K-BUS DATA READER PROJECT
This project was a continuation of the Automobile MP3 Player project. After getting the MP3 player working with the toggle switches, the next obvious step was to try to get the player tied in with the radio controls, specifically, the controls on the steering wheel. I thought it would be great to control functions such as scrolling thorough the songs, and traversing directories with these buttons and eliminating the bank of switches on the console that I added for the MP3 player.
While investigating how the steering wheel buttons were connected to the radio, I discovered the world of K-Bus. The K-Bus is a standard bus protocol for automobile electronics. In other words, it is a way for devices within a car to communicate with each other. On the BMW, there are several devices on this bus. These include the radio, the steering wheel radio button module, the CD changer, the light control module, etc. I was initially only really interested in how I could read the state of the steering wheel buttons, but I got a little caught up in the technology.
I read an article on www.openbmw.org that described some of the details of how the K-Bus (or I-bus as it is called in the case of the BMW bus). This got me started on the road to decoding the bus.
I started by researching electronics that would help me in building my K-Bus extractor. The device I selected was the Melexis TH3122 "K-Bus Transciever with Integrated Voltage Regulator". This part is as close to a perfect solution as you can get. It connects to the the K-Bus, Ground and the cars 12 volts and outputs 5 volts to power other components. The only drawback for the home hobbyist is that it only comes in a surface mount SOIC16 package. I was able to get a "SOIC to DIP" adaptor (don't remember the source right now).
The following is a schematic of the circuit that I put together to translate K-Bus to Serial RS-232. It is simple and most of the parts are fairly common (Digikey is a great source for electronics, but at the time of this writing, they did not carry the TH3122, although they do carry other Melexis parts). I acquired this part as a sample from the company.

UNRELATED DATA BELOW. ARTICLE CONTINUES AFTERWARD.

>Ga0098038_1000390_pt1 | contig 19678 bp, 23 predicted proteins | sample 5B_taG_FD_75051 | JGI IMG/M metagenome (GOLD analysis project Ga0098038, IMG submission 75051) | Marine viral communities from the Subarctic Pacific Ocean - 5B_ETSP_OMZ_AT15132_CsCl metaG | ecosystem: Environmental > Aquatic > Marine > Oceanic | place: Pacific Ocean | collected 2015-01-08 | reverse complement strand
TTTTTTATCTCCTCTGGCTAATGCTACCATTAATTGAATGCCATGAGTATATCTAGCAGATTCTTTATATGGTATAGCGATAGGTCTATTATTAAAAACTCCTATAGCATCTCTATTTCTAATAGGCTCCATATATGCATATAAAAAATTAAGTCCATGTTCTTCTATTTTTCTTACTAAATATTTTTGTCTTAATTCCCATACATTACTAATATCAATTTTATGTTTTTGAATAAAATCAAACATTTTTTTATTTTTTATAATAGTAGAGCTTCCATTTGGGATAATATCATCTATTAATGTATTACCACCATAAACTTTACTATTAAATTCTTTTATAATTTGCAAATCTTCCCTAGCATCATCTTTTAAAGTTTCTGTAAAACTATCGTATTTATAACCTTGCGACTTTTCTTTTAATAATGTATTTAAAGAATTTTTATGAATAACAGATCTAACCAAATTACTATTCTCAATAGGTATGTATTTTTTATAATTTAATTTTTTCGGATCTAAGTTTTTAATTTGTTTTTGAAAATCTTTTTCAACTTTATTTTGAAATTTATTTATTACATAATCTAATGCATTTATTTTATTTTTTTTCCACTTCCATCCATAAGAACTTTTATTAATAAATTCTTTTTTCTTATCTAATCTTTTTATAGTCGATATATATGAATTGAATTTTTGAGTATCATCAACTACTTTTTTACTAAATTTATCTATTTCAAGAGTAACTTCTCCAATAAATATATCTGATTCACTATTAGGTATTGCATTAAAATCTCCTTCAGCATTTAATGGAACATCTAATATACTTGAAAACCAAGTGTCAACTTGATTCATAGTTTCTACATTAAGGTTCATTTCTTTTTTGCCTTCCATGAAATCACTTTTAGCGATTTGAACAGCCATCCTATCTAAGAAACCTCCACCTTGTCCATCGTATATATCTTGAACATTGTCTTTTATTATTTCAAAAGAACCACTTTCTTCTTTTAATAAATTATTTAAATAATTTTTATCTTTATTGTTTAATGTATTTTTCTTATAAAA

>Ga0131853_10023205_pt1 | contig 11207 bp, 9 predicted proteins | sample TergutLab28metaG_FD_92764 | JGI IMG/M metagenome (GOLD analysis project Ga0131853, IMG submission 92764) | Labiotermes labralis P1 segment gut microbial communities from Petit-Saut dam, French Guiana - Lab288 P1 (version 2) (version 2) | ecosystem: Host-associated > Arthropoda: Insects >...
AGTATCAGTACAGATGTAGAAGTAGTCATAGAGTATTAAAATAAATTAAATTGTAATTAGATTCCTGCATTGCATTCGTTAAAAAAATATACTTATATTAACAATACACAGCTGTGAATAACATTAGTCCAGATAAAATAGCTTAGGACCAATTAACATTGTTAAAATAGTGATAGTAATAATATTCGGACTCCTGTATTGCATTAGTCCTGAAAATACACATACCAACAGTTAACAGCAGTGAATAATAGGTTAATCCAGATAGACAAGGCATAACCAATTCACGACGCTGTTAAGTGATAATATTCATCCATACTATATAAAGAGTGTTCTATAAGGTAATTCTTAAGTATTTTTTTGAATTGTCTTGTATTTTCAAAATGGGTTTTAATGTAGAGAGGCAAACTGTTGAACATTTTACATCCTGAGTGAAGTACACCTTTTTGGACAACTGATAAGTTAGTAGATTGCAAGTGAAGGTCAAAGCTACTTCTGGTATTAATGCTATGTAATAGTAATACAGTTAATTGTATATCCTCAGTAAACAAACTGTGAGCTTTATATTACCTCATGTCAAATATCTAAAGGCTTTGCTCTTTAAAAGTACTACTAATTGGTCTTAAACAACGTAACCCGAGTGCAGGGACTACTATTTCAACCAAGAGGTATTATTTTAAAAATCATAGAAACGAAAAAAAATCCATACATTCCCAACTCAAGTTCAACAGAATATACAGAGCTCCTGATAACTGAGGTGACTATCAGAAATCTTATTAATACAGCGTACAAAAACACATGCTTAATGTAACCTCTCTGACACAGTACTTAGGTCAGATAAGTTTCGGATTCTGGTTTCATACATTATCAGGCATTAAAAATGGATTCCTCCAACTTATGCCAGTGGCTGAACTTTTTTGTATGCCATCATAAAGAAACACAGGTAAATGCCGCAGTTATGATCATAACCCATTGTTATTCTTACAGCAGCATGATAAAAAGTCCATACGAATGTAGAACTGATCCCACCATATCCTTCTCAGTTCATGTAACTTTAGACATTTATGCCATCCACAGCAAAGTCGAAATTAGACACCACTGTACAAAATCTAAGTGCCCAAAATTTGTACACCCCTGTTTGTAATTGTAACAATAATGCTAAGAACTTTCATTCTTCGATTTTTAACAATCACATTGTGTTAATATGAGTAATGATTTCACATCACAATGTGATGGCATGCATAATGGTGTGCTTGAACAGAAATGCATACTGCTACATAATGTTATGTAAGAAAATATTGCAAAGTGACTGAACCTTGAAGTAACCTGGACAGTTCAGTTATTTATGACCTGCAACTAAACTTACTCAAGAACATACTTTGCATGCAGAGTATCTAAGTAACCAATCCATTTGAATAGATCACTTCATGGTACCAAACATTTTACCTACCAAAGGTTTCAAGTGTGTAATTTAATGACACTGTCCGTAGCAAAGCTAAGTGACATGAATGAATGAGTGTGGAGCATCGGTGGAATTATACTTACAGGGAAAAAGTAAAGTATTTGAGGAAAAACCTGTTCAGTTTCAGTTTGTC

Click in the box to get a .bmp image of the schematic.
Of course, you must use it at your own risk. I make no guarantees, and take no responsibility if you screw up your car!
The pictures below show the assembled version of the K-Bus to Serial converter. I assembled it on a standard prototype board and soldered all connections. I suppose this could be done on a PC board from ExpressPCB (I used for the PIC Demo Board), but I was only making one. I tied into the K-Bus where the connection for the mobile phone is. (Under the center console). There was an article on the web about installing a mobile phone that gave the pin-outs for the connector.
XXX Add the following pictures: Connector end, circuit board in vehicle.
The next obvious step was to start collecting data from the bus. The first attempt involved using the standard Windows HyperTerminal program. This was useful in verifying that I could collect data, but it doesn't do a very good job with data that is outside the standard ASCII character set. I had some strange results, but it was very useful initially.
Then I decided to write my own program that would capture data to a file for analysis later. I went through some attempts to use the time between messages to distinguish message from each other. This was somewhat successful and would have been enough to extract the information that I needed. But as I often do, I got obsessed with a particular project and decided to write a generic program to capture, timetag, and filter messages on the bus. The following screen shot shows the results of some data I captured on the bus.
The program will read back the stored data using a filter as shown below. The green means that a message with that attribute will be displayed, red means it will not.
I don't know what all the codes mean yet, I only know what codes showed up when recorded data. I got some info from a web article that I read but I don't remember where I got it from.